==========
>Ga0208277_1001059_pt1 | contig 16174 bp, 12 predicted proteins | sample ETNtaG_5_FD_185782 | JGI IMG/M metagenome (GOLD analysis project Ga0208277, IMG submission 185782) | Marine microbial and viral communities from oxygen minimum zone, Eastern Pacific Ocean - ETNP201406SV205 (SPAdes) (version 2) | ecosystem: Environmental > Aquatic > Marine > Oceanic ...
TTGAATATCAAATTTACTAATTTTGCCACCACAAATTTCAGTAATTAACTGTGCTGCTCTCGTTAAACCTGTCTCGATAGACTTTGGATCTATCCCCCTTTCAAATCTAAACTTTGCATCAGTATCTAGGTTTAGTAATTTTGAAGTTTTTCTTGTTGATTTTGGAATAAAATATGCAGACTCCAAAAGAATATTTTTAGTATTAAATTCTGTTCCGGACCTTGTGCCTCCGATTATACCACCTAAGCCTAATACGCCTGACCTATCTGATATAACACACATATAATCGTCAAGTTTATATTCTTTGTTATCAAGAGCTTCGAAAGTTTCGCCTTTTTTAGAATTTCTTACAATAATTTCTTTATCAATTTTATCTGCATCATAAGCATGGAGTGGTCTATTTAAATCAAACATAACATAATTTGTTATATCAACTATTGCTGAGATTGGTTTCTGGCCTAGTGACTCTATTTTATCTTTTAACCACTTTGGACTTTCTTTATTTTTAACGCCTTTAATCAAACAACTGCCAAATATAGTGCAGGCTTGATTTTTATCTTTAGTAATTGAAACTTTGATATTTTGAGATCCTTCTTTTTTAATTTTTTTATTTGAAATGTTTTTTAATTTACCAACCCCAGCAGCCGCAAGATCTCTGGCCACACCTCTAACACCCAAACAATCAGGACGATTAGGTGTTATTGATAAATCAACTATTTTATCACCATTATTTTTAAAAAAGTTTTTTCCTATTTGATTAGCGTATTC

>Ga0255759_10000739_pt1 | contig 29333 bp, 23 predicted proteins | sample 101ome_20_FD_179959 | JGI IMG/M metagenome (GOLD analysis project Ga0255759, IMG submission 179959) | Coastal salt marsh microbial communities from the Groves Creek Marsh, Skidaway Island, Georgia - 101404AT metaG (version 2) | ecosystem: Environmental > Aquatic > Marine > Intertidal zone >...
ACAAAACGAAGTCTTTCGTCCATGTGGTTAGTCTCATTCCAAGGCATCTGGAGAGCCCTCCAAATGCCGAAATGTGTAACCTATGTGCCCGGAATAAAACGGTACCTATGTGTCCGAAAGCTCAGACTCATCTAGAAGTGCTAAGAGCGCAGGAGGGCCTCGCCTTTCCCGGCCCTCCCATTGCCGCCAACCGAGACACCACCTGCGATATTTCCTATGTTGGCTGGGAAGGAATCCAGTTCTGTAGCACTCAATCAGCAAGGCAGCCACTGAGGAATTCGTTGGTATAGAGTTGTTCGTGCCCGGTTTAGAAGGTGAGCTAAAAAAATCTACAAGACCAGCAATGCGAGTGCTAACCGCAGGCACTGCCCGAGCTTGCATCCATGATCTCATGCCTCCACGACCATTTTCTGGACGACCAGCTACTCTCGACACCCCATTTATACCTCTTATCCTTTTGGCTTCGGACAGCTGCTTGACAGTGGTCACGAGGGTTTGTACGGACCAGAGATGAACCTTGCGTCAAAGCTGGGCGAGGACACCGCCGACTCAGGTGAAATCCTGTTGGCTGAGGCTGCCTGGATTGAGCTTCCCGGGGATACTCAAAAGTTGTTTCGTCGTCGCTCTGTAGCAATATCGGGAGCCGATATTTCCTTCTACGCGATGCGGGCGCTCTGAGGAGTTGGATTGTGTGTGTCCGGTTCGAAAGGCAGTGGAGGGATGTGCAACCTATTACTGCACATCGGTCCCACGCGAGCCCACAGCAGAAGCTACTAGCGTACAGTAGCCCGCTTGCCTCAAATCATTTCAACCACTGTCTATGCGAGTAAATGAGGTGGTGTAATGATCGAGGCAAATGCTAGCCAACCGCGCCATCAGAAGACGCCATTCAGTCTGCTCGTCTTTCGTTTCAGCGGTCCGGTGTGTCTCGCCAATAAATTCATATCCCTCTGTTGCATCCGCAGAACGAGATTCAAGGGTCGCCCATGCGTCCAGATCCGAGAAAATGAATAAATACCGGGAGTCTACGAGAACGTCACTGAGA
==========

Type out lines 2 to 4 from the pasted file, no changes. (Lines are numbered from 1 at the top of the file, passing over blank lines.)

TTGAATATCAAATTTACTAATTTTGCCACCACAAATTTCAGTAATTAACTGTGCTGCTCTCGTTAAACCTGTCTCGATAGACTTTGGATCTATCCCCCTTTCAAATCTAAACTTTGCATCAGTATCTAGGTTTAGTAATTTTGAAGTTTTTCTTGTTGATTTTGGAATAAAATATGCAGACTCCAAAAGAATATTTTTAGTATTAAATTCTGTTCCGGACCTTGTGCCTCCGATTATACCACCTAAGCCTAATACGCCTGACCTATCTGATATAACACACATATAATCGTCAAGTTTATATTCTTTGTTATCAAGAGCTTCGAAAGTTTCGCCTTTTTTAGAATTTCTTACAATAATTTCTTTATCAATTTTATCTGCATCATAAGCATGGAGTGGTCTATTTAAATCAAACATAACATAATTTGTTATATCAACTATTGCTGAGATTGGTTTCTGGCCTAGTGACTCTATTTTATCTTTTAACCACTTTGGACTTTCTTTATTTTTAACGCCTTTAATCAAACAACTGCCAAATATAGTGCAGGCTTGATTTTTATCTTTAGTAATTGAAACTTTGATATTTTGAGATCCTTCTTTTTTAATTTTTTTATTTGAAATGTTTTTTAATTTACCAACCCCAGCAGCCGCAAGATCTCTGGCCACACCTCTAACACCCAAACAATCAGGACGATTAGGTGTTATTGATAAATCAACTATTTTATCACCATTATTTTTAAAAAAGTTTTTTCCTATTTGATTAGCGTATTC

>Ga0255759_10000739_pt1 | contig 29333 bp, 23 predicted proteins | sample 101ome_20_FD_179959 | JGI IMG/M metagenome (GOLD analysis project Ga0255759, IMG submission 179959) | Coastal salt marsh microbial communities from the Groves Creek Marsh, Skidaway Island, Georgia - 101404AT metaG (version 2) | ecosystem: Environmental > Aquatic > Marine > Intertidal zone >...
ACAAAACGAAGTCTTTCGTCCATGTGGTTAGTCTCATTCCAAGGCATCTGGAGAGCCCTCCAAATGCCGAAATGTGTAACCTATGTGCCCGGAATAAAACGGTACCTATGTGTCCGAAAGCTCAGACTCATCTAGAAGTGCTAAGAGCGCAGGAGGGCCTCGCCTTTCCCGGCCCTCCCATTGCCGCCAACCGAGACACCACCTGCGATATTTCCTATGTTGGCTGGGAAGGAATCCAGTTCTGTAGCACTCAATCAGCAAGGCAGCCACTGAGGAATTCGTTGGTATAGAGTTGTTCGTGCCCGGTTTAGAAGGTGAGCTAAAAAAATCTACAAGACCAGCAATGCGAGTGCTAACCGCAGGCACTGCCCGAGCTTGCATCCATGATCTCATGCCTCCACGACCATTTTCTGGACGACCAGCTACTCTCGACACCCCATTTATACCTCTTATCCTTTTGGCTTCGGACAGCTGCTTGACAGTGGTCACGAGGGTTTGTACGGACCAGAGATGAACCTTGCGTCAAAGCTGGGCGAGGACACCGCCGACTCAGGTGAAATCCTGTTGGCTGAGGCTGCCTGGATTGAGCTTCCCGGGGATACTCAAAAGTTGTTTCGTCGTCGCTCTGTAGCAATATCGGGAGCCGATATTTCCTTCTACGCGATGCGGGCGCTCTGAGGAGTTGGATTGTGTGTGTCCGGTTCGAAAGGCAGTGGAGGGATGTGCAACCTATTACTGCACATCGGTCCCACGCGAGCCCACAGCAGAAGCTACTAGCGTACAGTAGCCCGCTTGCCTCAAATCATTTCAACCACTGTCTATGCGAGTAAATGAGGTGGTGTAATGATCGAGGCAAATGCTAGCCAACCGCGCCATCAGAAGACGCCATTCAGTCTGCTCGTCTTTCGTTTCAGCGGTCCGGTGTGTCTCGCCAATAAATTCATATCCCTCTGTTGCATCCGCAGAACGAGATTCAAGGGTCGCCCATGCGTCCAGATCCGAGAAAATGAATAAATACCGGGAGTCTACGAGAACGTCACTGAGA